Details of funding opportunities, including grants, bursaries, loans, scholarships and benefit information are available on our financial assistance page.
If you are an employee of the University of Oxford and have a valid University staff card you may be eligible to receive a 10% discount on the full stand-alone fee. To take advantage of this offer please submit a scan/photocopy of your staff card along with your application. Your card should be valid for a further six months after attending the course.
Dr Jeremy Howick is a Senior Researcher, Nuffield Department of Primary Care Health Sciences and the NSPCR Non-Clinical Research Fellow.
By the end of the course students will be able to:
- explain key philosophical concepts (‘epistemology’, ‘ontology’, ‘value theory’)
- defend and critique EBHC
- compare different historical approaches to understanding the origins of EBHC (quantification, the evolution of measures to reduce biases, statistical analysis of treatment tests)
- think critically
- write a philosophical or historical essay
The course will combine face-to-face teaching in Oxford and online distance learning. During the teaching week we will use a combination of short lectures, interactive seminars, group work and in-class activities. There will also be preparatory reading and online interaction before and after the course, with follow-up on extended essay preparation.
By the end of the course students will
- be able to think more critically (decide what counts as an acceptable argument).
- successfully write an extended critical essay.
- be able to explain key ideas in philosophy, ‘epistemology’, ‘ontology’, ‘value theory’ the ‘rationalist/empiricist debate’, and ‘paradigm’.
- be able to defend and critique the EBM ‘hierarchy of evidence’ using philosophical principles’.
- be able to compare different historical approaches to the origins of EBHC (allocation, blinding, ‘placebo’ controls).
- be able to explain the role of values in EBHC.
Possible essay topics
- Do evidence hierarchies have any useful purpose?
- Why is ‘pathophysiologic rationale’ not ranked highly in EBHC hierarchies?
- If ‘pathophysiologic rationale’ is undervalued as evidence for efficacy, can it play a role in generalizing the results of controlled studies, if so how?
- What is the role of clinical expertise in EBHC?
- What is the role of values in EBHC?
- If randomised trials provide ‘best’ evidence, why don’t we need them to show that stopping massive bleeding saves lives?
- Is CONSORT’s new policy on the importance of reporting the success of double blinding justified?
- Is it ethical to conduct systematic reviews of unethical studies?
- What are the historical roots of various aspects of EBHC methods?
- When did medical textbooks first start paying attention to ‘evidence’?
- How relevant is the year 1992 in the history of EBHC?
Applicants may take this course for academic credit. The University of Oxford Department for Continuing Education offers Credit Accumulation and Transfer Scheme (CATS) points for this course. Participants attending at least 80% of the taught course and successfully completing assessed assignments are eligible to earn credit equivalent to 20 CATS points which may be counted towards a postgraduate qualification.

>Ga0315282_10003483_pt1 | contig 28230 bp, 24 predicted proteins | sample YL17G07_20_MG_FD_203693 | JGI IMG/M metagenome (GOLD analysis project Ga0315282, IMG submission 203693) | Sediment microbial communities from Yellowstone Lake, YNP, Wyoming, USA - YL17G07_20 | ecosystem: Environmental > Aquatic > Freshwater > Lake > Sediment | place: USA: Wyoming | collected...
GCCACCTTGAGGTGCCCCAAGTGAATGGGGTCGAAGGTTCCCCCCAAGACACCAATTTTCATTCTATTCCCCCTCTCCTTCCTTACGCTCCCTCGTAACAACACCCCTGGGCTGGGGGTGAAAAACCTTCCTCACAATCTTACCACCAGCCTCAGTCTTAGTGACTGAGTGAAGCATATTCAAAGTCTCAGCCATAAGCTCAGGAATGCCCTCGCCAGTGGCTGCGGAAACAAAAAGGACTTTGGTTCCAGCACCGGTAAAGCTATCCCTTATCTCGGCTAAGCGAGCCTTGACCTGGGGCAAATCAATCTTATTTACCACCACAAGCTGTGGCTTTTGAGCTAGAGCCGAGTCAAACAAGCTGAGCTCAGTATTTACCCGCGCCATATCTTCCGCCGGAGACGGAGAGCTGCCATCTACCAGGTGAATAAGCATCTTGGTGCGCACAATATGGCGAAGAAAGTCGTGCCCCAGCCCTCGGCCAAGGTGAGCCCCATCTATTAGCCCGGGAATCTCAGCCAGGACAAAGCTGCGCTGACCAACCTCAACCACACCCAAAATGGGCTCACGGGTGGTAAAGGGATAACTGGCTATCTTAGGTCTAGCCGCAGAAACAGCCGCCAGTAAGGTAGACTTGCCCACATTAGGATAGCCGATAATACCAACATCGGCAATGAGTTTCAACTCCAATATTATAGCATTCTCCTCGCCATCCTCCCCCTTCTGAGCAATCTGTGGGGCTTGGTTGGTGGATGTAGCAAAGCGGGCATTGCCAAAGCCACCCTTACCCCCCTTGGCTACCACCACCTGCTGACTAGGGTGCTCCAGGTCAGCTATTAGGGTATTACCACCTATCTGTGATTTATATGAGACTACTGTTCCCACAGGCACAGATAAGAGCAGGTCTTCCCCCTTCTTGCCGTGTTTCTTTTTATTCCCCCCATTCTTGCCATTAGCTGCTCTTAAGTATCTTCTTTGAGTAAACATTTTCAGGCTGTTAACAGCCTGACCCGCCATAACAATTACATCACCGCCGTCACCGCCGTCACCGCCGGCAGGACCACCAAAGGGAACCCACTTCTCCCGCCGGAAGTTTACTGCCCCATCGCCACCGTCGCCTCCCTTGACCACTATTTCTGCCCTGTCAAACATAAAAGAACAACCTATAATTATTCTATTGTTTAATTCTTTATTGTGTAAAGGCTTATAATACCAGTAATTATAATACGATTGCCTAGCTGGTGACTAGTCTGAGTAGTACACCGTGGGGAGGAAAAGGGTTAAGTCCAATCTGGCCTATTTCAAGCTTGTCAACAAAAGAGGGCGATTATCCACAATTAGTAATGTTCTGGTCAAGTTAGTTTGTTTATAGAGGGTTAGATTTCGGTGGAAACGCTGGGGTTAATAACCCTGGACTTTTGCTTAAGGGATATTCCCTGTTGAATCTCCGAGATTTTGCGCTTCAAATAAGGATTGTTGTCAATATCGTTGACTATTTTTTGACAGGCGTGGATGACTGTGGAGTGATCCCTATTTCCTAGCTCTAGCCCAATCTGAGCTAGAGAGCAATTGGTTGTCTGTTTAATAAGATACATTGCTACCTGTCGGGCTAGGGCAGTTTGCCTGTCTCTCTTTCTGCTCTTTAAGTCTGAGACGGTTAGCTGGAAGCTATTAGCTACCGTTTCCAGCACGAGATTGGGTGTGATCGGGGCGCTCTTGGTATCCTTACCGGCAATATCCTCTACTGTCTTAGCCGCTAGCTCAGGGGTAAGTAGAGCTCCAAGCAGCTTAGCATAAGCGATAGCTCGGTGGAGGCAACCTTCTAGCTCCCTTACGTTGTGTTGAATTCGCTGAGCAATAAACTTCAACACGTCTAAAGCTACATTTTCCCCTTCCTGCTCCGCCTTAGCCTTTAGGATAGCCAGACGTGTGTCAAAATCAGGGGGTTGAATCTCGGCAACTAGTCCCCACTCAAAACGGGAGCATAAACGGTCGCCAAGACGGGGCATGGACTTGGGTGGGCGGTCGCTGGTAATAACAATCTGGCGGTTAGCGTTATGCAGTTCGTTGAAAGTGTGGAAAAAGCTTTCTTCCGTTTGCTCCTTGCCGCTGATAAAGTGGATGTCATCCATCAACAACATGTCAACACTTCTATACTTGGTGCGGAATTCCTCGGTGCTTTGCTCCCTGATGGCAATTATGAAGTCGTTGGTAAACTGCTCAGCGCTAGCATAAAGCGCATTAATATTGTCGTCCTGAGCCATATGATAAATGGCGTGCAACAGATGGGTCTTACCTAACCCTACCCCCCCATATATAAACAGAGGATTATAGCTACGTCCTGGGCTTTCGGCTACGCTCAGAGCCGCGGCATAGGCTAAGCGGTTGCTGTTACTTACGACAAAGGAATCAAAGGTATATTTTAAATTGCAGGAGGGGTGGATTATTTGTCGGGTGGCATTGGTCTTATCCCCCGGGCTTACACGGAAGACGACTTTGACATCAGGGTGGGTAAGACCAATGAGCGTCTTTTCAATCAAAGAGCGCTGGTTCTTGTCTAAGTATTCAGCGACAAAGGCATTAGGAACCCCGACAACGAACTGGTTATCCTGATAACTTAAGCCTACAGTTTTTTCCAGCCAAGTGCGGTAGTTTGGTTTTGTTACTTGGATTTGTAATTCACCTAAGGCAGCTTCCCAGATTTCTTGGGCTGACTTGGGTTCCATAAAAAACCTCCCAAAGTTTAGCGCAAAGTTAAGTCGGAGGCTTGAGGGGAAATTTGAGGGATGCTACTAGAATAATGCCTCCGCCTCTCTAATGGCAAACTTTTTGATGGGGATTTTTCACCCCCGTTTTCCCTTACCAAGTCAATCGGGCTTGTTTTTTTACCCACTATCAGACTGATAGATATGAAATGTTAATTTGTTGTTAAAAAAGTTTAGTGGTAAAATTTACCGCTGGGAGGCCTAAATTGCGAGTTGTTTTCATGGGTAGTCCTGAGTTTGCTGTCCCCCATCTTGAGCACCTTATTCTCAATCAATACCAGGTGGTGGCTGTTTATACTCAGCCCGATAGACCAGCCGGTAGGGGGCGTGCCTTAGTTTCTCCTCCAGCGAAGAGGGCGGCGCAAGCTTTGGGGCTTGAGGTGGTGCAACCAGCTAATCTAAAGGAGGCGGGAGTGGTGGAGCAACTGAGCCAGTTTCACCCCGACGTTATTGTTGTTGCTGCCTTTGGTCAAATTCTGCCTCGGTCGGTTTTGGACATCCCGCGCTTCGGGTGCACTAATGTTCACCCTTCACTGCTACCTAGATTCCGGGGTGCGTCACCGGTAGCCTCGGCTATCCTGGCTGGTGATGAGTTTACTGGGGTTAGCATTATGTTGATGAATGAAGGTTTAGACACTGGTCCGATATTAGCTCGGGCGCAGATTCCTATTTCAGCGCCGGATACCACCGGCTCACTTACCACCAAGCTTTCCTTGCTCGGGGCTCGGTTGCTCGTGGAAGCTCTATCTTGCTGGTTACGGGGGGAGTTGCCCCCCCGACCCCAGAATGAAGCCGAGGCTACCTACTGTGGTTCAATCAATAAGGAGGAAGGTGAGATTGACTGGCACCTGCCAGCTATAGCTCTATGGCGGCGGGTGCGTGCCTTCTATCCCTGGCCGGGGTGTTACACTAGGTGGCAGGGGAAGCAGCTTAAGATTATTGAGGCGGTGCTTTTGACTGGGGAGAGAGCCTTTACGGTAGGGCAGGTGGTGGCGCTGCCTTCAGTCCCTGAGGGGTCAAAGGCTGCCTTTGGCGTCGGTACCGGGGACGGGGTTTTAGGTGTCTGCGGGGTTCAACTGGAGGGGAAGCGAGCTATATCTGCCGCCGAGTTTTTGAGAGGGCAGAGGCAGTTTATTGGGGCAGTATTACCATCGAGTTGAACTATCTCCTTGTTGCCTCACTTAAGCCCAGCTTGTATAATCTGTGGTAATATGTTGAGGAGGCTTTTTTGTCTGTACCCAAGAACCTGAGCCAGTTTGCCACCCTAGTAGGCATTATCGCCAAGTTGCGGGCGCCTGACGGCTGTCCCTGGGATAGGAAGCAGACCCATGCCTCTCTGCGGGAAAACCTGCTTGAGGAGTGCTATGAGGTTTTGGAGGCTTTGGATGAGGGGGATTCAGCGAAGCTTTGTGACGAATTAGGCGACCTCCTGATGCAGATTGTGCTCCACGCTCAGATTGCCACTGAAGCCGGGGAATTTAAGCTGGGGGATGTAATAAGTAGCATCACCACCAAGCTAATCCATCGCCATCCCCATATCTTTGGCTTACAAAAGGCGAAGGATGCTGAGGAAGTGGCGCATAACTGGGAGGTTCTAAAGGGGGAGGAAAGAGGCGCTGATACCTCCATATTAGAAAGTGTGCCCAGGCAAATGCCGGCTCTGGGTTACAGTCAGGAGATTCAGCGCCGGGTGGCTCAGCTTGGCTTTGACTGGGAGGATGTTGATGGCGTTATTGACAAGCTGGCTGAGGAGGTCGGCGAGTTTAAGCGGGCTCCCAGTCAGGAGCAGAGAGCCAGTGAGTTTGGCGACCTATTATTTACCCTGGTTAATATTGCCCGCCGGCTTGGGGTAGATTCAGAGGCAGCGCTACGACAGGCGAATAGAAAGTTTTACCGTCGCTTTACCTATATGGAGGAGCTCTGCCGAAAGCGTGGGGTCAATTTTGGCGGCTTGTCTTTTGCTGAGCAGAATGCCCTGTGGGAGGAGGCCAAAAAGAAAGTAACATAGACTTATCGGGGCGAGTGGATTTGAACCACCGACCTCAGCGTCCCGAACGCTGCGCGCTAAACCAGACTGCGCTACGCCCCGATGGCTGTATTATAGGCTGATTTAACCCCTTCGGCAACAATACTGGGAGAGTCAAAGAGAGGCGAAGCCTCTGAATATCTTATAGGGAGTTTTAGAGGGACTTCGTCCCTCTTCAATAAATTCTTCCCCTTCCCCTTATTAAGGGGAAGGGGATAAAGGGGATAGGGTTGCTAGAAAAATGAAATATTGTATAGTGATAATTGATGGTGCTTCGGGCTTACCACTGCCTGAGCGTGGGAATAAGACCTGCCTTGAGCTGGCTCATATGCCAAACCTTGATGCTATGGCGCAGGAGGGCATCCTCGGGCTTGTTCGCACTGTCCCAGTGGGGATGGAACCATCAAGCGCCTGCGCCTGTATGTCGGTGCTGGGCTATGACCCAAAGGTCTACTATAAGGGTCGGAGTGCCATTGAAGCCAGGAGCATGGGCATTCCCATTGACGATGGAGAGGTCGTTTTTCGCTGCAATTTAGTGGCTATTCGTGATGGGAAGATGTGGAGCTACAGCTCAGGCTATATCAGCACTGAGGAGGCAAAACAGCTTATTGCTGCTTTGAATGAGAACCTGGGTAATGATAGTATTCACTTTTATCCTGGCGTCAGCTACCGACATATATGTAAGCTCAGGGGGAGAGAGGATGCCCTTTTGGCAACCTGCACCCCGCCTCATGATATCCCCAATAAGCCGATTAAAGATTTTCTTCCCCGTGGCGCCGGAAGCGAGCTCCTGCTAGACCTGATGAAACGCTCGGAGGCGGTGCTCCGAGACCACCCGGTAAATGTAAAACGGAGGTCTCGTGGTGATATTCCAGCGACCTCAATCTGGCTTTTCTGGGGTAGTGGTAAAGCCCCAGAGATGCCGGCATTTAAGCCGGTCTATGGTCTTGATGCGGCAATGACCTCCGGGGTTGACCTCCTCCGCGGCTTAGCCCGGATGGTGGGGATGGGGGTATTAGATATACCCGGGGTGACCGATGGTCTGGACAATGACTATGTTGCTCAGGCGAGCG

Applicants can choose not to take the course for academic credit and will therefore not be eligible to undertake the academic assignment offered to students taking the course for credit. Applicants cannot receive CATS (Credit Accumulation and Transfer Scheme) points or equivalence. Credit cannot be attributed retrospectively. CATS accreditation is required if you wish for the course to count towards a further qualification in the future.
A Certificate of Completion is issued at the end of the course.
Applicants registered to attend ‘not for credit’ who subsequently wish to register for academic credit and complete the assignment are required to submit additional information, which must be received one calendar month in advance of the course start date. Please contact us for more details.
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This course requires you to complete the application form and submit along with a copy of your CV. If you are applying to take this course for academic credit you will also need to complete section two of the reference form and forward it to your referee for completion. Please note that if you are not applying to take the course for academic credit then you do not need to submit a reference.
Please ensure you read the guidance notes before completing the application form, as any errors resulting from failure to do so may delay your application.
Level and demands
The main prerequisite for the course is enthusiasm for the subject. The course is designed to introduce students to the history and philosophy of EBHC and no background or education in history or philosophy will be required. Students will also generally be expected to have an undergraduate degree.
This course can be taken with academic credit (assignment of up to 4,000 words) or without academic credit, please indicate on your form which option you are applying for.
To apply for the course you should:
- be a graduate or have successfully completed a professional training course
- demonstrate an interest in the history or philosophy of evidence-based healthcare, either through graduate study or professional work
- be able to combine intensive classroom learning with the application of the principles and practices of evidence-based health care within the work place
- have a good working knowledge of email, internet, word processing and Windows applications (for communications with course members, course team and administration)
- show evidence of the ability to commit time to study and an employer's commitment to make time available to study, complete course work and attend course and university events and modules.
If you have any questions about your eligibility, please contact Jeremy Howick, module coordinator, directly on Jeremy.email@example.com
Terms and conditions
Terms and conditions for applicants and students on this course
Sources of funding
Information on financial support